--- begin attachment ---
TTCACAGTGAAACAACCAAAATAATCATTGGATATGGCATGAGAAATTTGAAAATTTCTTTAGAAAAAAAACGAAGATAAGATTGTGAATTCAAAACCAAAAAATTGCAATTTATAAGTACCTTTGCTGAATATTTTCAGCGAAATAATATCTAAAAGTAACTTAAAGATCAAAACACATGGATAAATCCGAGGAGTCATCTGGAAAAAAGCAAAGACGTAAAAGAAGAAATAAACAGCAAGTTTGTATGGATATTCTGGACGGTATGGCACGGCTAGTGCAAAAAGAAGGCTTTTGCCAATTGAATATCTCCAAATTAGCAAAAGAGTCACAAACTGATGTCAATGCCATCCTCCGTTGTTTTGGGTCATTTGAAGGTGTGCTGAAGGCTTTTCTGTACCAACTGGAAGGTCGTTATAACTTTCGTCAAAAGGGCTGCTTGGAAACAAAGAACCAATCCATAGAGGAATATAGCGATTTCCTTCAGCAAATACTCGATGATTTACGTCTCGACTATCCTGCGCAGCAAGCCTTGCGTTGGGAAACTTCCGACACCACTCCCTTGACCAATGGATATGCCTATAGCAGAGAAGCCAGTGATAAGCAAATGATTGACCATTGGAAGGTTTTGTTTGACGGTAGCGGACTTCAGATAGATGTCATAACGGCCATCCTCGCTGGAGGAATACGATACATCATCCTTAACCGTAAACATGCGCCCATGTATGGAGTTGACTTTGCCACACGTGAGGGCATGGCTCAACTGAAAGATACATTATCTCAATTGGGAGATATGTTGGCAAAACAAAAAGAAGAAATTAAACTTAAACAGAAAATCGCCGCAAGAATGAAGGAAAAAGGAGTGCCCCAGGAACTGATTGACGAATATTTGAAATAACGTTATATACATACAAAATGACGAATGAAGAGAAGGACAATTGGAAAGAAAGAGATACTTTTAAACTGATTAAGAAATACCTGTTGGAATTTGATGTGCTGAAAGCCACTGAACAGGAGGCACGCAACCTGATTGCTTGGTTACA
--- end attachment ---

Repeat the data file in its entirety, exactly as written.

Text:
TTCACAGTGAAACAACCAAAATAATCATTGGATATGGCATGAGAAATTTGAAAATTTCTTTAGAAAAAAAACGAAGATAAGATTGTGAATTCAAAACCAAAAAATTGCAATTTATAAGTACCTTTGCTGAATATTTTCAGCGAAATAATATCTAAAAGTAACTTAAAGATCAAAACACATGGATAAATCCGAGGAGTCATCTGGAAAAAAGCAAAGACGTAAAAGAAGAAATAAACAGCAAGTTTGTATGGATATTCTGGACGGTATGGCACGGCTAGTGCAAAAAGAAGGCTTTTGCCAATTGAATATCTCCAAATTAGCAAAAGAGTCACAAACTGATGTCAATGCCATCCTCCGTTGTTTTGGGTCATTTGAAGGTGTGCTGAAGGCTTTTCTGTACCAACTGGAAGGTCGTTATAACTTTCGTCAAAAGGGCTGCTTGGAAACAAAGAACCAATCCATAGAGGAATATAGCGATTTCCTTCAGCAAATACTCGATGATTTACGTCTCGACTATCCTGCGCAGCAAGCCTTGCGTTGGGAAACTTCCGACACCACTCCCTTGACCAATGGATATGCCTATAGCAGAGAAGCCAGTGATAAGCAAATGATTGACCATTGGAAGGTTTTGTTTGACGGTAGCGGACTTCAGATAGATGTCATAACGGCCATCCTCGCTGGAGGAATACGATACATCATCCTTAACCGTAAACATGCGCCCATGTATGGAGTTGACTTTGCCACACGTGAGGGCATGGCTCAACTGAAAGATACATTATCTCAATTGGGAGATATGTTGGCAAAACAAAAAGAAGAAATTAAACTTAAACAGAAAATCGCCGCAAGAATGAAGGAAAAAGGAGTGCCCCAGGAACTGATTGACGAATATTTGAAATAACGTTATATACATACAAAATGACGAATGAAGAGAAGGACAATTGGAAAGAAAGAGATACTTTTAAACTGATTAAGAAATACCTGTTGGAATTTGATGTGCTGAAAGCCACTGAACAGGAGGCACGCAACCTGATTGCTTGGTTACA